If you have great products, excellent customer service, produce killer video marketing, offer great value to your customers, and have happy, content employees, well done. But I’ve got some bad news for you: today, customers expect you to have all these things. As a result, they are no longer enough to set you apart in the highly competitive world of digital marketing.

Today, customers (especially younger customers) want the brands they do business with to also have a social conscience. Many of the most successful marketing campaigns of the past decade have therefore sought to prove the values of brands, rather than just the value they provide to their customers.

Blending a social cause into your content marketing workflow can be a little tricky, however, and it is not without risk. But fear not. In this article, we’ll show you how.

The Value of Having Values

For startups and entrepreneurs, the value of having values is pretty clear: it allows you to differentiate yourself in a crowded marketing landscape. In addition, taking a stand on a prominent social cause can resonate with key customer groups, and especially millennials, who increasingly report that they preferentially buy products from socially responsible companies. 

The evidence backs that up. A 2015 survey from marketing agency Good.Must.Grow found that 30 percent of its respondents expected to increase their spending on goods and services from socially responsible companies over the next year. 

But it’s not just startups who can benefit from signaling their values. “Customers today want to do business with responsible companies that reflect their personal values,” Trisa Thompson, chief responsibility officer at Dell, told Entrepreneur recently. “Having a greater purpose and embedding it into the DNA of your business is critical to developing deeper relationships with customers in an age when creating meaningful connections is getting harder and harder.”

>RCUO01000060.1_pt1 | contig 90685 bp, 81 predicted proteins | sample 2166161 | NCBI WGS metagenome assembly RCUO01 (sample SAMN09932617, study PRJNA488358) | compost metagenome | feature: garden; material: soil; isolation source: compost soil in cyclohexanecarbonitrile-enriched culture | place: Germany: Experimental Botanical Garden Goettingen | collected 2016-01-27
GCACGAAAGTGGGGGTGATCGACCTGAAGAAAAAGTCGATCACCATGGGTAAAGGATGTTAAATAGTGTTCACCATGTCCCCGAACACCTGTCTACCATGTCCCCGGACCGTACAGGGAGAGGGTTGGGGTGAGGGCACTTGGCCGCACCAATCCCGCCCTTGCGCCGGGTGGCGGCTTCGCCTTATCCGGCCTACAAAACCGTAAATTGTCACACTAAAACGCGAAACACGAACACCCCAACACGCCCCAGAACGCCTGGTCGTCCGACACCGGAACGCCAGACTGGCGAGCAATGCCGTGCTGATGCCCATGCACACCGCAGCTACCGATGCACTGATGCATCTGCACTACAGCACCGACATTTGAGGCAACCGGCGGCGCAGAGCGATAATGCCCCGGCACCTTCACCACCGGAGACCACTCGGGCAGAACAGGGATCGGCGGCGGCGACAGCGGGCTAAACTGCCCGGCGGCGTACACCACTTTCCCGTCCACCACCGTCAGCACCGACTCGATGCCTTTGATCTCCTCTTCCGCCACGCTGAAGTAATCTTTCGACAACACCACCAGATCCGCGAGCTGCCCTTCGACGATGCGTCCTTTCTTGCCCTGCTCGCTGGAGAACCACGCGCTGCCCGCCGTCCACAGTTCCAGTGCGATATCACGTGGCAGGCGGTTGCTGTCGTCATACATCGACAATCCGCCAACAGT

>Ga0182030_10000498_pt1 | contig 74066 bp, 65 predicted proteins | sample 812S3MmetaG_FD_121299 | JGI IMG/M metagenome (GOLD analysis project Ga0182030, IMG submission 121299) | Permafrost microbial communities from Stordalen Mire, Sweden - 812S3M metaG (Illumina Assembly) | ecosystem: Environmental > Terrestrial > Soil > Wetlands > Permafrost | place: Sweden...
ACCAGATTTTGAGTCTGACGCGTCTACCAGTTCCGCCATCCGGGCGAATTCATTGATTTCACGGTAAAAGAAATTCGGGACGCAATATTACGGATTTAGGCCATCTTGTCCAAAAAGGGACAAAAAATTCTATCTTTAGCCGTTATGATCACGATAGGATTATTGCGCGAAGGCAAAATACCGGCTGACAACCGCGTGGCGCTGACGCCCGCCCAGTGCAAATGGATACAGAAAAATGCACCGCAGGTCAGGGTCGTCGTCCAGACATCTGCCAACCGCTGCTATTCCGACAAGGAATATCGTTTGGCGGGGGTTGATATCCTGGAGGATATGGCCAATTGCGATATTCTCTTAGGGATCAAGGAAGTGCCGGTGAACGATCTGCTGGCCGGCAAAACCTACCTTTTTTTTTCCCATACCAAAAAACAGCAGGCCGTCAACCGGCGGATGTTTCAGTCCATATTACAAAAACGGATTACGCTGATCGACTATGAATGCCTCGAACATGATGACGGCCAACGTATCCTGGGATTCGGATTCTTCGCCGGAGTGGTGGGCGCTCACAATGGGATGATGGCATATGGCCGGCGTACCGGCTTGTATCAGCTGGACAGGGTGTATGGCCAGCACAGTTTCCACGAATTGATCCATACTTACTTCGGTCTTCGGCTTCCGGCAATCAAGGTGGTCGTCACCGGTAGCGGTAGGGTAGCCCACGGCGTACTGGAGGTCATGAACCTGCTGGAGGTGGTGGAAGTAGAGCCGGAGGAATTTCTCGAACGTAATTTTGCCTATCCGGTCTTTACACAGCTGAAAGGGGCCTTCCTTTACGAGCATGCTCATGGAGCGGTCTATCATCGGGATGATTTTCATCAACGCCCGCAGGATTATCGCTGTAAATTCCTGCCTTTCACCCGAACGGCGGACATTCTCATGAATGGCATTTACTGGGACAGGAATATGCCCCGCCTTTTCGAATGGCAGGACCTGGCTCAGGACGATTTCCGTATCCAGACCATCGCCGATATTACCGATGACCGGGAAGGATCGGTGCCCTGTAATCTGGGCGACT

The value of having values is pretty clear: it allows you to differentiate yourself in a crowded marketing landscape. Click To Tweet

How To Incorporate A Social Cause Into Your Marketing

All this said, many brands find it difficult to blend a social cause into their marketing strategy. But there are some key principles to doing so. Here they are.

Find Your Cause

Some companies may feel that a social cause is a somewhat arbitrary add-on that is largely unrelated to their product: if you make accountancy software, for instance, it’s not obvious that you should be taking a stance on racial equality. In reality, however, most exciting new startups will already have employees with a strong social conscience, and a corporate culture that reflects these values. 

The first step in incorporating a social cause into your marketing is often, therefore, to find out what your employees stand for. You might be surprised at what you find – Burger King had great success with a campaign that focused on online anonymity, which at first glance is not an obvious choice for a burger restaurant. Equally, it may be that your employees are passionate about gender equality, which has been another popular area for brands looking to signal their values.